I have a bad habit with reading. Rather than reading one book at a time, like a sensible person, I read several books at a time, and if a new book comes along that catches my attention, I start reading that one too. As a result of this, every now and then I realise I have completely forgotten to finish a book, abandoning it either on purpose or by sheer distracted accident.
And so without further ado, here are some books I started but never finished, including vague attempts at explaining what went wrong in the whole reading process…
Actually, this one is quite simple to explain. I tried reading it once a couple of years ago, and managed to get about fifty pages or so into it, where upon I discovered two things: one, not much had happened other than a ridiculous amount of characters being introduced, and two, I still had approximately a bazillion pages left to read. I know this is a classic, and many people have told me that this book is worth it if you have the patience to read it until the very end. The truth is, though, that I have read many books over the thousand page length, and had no trouble getting through those books, so I think it is a very different kind of patience required for this tale. Since my first attempt, I have labelled it with a small note reading “For Retirement”, and placed it back upon my shelf where it will stay for another four or five decades.
I almost finished this book. No, really, I did, I read more than three quarters of it and only had about a hundred pages left. I was enjoying the story, was moved by the plights of the characters, and the horrors of World War One, and generally was finding it to be a great book and another to add to the long list of much loved war books. So why did I stop reading it? I don’t know, to be honest. I suspect I was distracted by something, not just a bit distracted, but overwhelmingly distracted. It must have been a series of books, or something to take me away from this book for such a long time I just kind of…forgot…to come back and finish it. It has now been well over a year and I feel I need to start this book over, which is kind of annoying. But I will finish it one day.
I know, I know. How could I start this and not finish it? Well, quite easily, to be honest. I know some people get insanely excited about this, as if it were the Holy Grail of Science Fiction novels, but it just didn’t grab me when I first tried to read it. That was quite some time ago, and I perhaps wasn’t as disciplined with my reading as I am now, so maybe I should try again, because I normally don’t mind this genre. But so far, it hasn’t impressed me.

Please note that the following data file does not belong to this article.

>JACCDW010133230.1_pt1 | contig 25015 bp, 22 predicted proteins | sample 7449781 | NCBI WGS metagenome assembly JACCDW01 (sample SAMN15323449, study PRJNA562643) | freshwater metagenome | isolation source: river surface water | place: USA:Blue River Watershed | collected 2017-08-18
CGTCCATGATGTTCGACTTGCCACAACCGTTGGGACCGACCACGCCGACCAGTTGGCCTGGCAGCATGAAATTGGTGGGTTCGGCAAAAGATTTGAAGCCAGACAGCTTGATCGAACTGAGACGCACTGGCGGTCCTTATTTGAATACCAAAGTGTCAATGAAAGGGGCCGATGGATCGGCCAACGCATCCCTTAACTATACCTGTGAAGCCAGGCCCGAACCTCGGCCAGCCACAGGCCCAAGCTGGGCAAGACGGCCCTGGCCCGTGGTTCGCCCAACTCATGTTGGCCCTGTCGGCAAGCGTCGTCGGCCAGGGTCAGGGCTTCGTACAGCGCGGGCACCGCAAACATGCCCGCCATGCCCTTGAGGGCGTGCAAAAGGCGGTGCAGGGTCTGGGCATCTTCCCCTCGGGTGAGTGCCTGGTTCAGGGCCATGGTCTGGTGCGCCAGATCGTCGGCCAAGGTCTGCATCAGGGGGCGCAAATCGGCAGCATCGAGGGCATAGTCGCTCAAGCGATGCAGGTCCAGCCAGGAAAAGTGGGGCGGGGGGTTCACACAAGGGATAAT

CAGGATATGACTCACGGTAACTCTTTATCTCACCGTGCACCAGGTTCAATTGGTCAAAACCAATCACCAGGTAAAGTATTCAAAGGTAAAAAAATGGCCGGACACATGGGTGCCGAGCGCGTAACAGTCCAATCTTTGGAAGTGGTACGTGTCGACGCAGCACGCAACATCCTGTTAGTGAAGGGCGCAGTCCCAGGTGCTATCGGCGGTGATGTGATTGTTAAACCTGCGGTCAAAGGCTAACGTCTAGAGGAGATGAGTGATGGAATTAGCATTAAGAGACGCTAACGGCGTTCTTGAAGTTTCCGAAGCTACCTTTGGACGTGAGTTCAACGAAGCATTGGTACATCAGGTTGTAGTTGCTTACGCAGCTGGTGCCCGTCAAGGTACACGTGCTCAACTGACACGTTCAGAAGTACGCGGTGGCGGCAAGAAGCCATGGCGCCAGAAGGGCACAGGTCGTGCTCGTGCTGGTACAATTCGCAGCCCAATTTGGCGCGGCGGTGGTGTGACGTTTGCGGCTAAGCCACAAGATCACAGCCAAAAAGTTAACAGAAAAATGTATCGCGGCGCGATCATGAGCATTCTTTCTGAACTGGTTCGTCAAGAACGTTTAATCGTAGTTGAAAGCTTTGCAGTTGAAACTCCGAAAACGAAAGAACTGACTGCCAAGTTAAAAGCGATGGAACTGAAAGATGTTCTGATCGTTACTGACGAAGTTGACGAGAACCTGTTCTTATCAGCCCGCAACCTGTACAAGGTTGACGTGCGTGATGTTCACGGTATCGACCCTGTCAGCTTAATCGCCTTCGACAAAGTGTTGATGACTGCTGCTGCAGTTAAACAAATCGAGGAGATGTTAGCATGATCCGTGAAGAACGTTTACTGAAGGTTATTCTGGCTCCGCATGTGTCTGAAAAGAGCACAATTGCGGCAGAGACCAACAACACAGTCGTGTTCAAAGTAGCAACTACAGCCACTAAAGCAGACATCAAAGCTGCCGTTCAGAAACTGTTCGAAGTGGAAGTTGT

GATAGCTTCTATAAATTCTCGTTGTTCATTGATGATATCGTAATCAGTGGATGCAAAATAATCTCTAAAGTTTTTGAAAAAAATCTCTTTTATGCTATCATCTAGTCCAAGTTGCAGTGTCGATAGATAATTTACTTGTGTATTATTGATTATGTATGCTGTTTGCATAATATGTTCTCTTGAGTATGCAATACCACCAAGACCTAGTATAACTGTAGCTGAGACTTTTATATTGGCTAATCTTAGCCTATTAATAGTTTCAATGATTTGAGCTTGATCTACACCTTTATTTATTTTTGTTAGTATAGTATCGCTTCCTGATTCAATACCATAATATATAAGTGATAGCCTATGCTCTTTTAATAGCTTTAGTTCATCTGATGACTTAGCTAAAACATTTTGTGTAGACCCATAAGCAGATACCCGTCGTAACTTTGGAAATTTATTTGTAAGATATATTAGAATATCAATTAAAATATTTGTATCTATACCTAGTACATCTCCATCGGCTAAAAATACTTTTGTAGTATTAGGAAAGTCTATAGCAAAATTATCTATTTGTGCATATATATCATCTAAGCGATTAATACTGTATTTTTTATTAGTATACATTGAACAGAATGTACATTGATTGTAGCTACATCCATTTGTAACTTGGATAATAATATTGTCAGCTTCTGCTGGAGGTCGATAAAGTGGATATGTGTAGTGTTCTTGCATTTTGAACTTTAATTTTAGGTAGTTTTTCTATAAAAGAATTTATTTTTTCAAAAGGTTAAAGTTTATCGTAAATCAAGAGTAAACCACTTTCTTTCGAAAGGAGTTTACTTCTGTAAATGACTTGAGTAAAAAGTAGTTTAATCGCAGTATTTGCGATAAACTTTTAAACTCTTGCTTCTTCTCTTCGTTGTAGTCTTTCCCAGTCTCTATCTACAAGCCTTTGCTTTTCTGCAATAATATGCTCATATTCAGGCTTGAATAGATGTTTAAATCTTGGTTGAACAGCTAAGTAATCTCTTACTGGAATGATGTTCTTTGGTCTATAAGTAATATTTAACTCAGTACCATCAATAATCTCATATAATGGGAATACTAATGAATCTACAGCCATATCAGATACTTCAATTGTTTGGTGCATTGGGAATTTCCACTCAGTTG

I had heard so much about Jasper Fforde, and he was an author I had been wanting to try for ages. I didn’t know where to start, but when I saw this book in a shop, and realised it was the beginning of an entirely new series, I thought, why not, I’ll give it a shot. The idea sounded spectacular – a new, futuristic world, in which society is based on a hierarchical structure that depends upon how well you see different colours, as everyone’s colour vision is somewhat limited. So much of the story appears to play with these concepts and notions of colour, mixed in with deeper social commentary, but for some odd reason I never proceeded more than the first few chapters into this book. Again, I don’t know why, as I was enjoying it, so I will return to this one soon to find out what actually happens.
Regular readers of my blog will know that although Joseph Heller isn’t my favourite author, he is the author of my all time favourite book, Catch 22. Want to know why he isn’t my favourite author? This book here is the answer. Want to know what the something is that happens in this book? So do I, because I read three quarters of it only to find that absolutely nothing happens! Not a thing! This book was just utterly boring, dismally disappointing, and a far cry from the pure genius that filled the pages of his most successful novel. Rather infamously now, somebody interviewed him later in life and said “You’ve never written a book as good as Catch 22,” to which he replied “Nobody has.” Regardless of this, it’s no excuse for churning out such dribble as that which can be found in between the pages of Something Happened. I can safely say I won’t be coming back to finish off this book.
So there we have it, five books I stopped reading part of the way through, in some cases because I was bored to the point of fearing for my sanity, in other cases because I’m a silly person and am far too easily distracted.
Do you have any books you stopped reading halfway through that you would like to return to one day? Or any that you plan never to open even if your life depends upon it?